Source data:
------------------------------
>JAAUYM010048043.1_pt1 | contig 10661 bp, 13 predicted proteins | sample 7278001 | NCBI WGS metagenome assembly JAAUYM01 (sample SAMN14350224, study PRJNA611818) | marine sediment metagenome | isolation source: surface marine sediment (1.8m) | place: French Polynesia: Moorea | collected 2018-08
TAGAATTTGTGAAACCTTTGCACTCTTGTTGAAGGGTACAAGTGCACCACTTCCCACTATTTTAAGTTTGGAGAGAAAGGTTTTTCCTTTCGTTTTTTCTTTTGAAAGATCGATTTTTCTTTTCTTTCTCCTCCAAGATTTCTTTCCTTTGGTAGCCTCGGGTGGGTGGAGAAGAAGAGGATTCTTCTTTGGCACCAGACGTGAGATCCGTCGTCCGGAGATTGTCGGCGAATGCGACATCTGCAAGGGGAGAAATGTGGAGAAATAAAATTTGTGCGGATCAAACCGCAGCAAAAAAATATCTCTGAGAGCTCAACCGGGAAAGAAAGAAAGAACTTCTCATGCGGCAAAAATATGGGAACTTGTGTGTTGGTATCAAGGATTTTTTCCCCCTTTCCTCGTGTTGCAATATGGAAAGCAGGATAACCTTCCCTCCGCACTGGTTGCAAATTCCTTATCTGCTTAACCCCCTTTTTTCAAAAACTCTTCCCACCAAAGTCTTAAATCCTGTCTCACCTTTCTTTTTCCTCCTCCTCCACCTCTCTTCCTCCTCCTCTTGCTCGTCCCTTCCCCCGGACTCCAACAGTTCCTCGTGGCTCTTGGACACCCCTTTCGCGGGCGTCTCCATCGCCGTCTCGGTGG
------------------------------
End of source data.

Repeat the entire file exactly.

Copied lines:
>JAAUYM010048043.1_pt1 | contig 10661 bp, 13 predicted proteins | sample 7278001 | NCBI WGS metagenome assembly JAAUYM01 (sample SAMN14350224, study PRJNA611818) | marine sediment metagenome | isolation source: surface marine sediment (1.8m) | place: French Polynesia: Moorea | collected 2018-08
TAGAATTTGTGAAACCTTTGCACTCTTGTTGAAGGGTACAAGTGCACCACTTCCCACTATTTTAAGTTTGGAGAGAAAGGTTTTTCCTTTCGTTTTTTCTTTTGAAAGATCGATTTTTCTTTTCTTTCTCCTCCAAGATTTCTTTCCTTTGGTAGCCTCGGGTGGGTGGAGAAGAAGAGGATTCTTCTTTGGCACCAGACGTGAGATCCGTCGTCCGGAGATTGTCGGCGAATGCGACATCTGCAAGGGGAGAAATGTGGAGAAATAAAATTTGTGCGGATCAAACCGCAGCAAAAAAATATCTCTGAGAGCTCAACCGGGAAAGAAAGAAAGAACTTCTCATGCGGCAAAAATATGGGAACTTGTGTGTTGGTATCAAGGATTTTTTCCCCCTTTCCTCGTGTTGCAATATGGAAAGCAGGATAACCTTCCCTCCGCACTGGTTGCAAATTCCTTATCTGCTTAACCCCCTTTTTTCAAAAACTCTTCCCACCAAAGTCTTAAATCCTGTCTCACCTTTCTTTTTCCTCCTCCTCCACCTCTCTTCCTCCTCCTCTTGCTCGTCCCTTCCCCCGGACTCCAACAGTTCCTCGTGGCTCTTGGACACCCCTTTCGCGGGCGTCTCCATCGCCGTCTCGGTGG